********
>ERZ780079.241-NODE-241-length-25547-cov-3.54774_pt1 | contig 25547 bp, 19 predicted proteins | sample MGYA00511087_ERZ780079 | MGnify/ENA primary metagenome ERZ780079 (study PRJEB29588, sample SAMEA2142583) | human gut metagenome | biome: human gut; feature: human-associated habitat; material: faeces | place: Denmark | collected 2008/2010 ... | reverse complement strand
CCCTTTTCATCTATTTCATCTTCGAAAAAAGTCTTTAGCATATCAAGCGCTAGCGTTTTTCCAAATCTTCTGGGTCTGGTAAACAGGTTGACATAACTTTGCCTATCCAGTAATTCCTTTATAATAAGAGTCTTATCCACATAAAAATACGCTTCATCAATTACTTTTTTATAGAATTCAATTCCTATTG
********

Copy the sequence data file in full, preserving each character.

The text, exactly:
>ERZ780079.241-NODE-241-length-25547-cov-3.54774_pt1 | contig 25547 bp, 19 predicted proteins | sample MGYA00511087_ERZ780079 | MGnify/ENA primary metagenome ERZ780079 (study PRJEB29588, sample SAMEA2142583) | human gut metagenome | biome: human gut; feature: human-associated habitat; material: faeces | place: Denmark | collected 2008/2010 ... | reverse complement strand
CCCTTTTCATCTATTTCATCTTCGAAAAAAGTCTTTAGCATATCAAGCGCTAGCGTTTTTCCAAATCTTCTGGGTCTGGTAAACAGGTTGACATAACTTTGCCTATCCAGTAATTCCTTTATAATAAGAGTCTTATCCACATAAAAATACGCTTCATCAATTACTTTTTTATAGAATTCAATTCCTATTG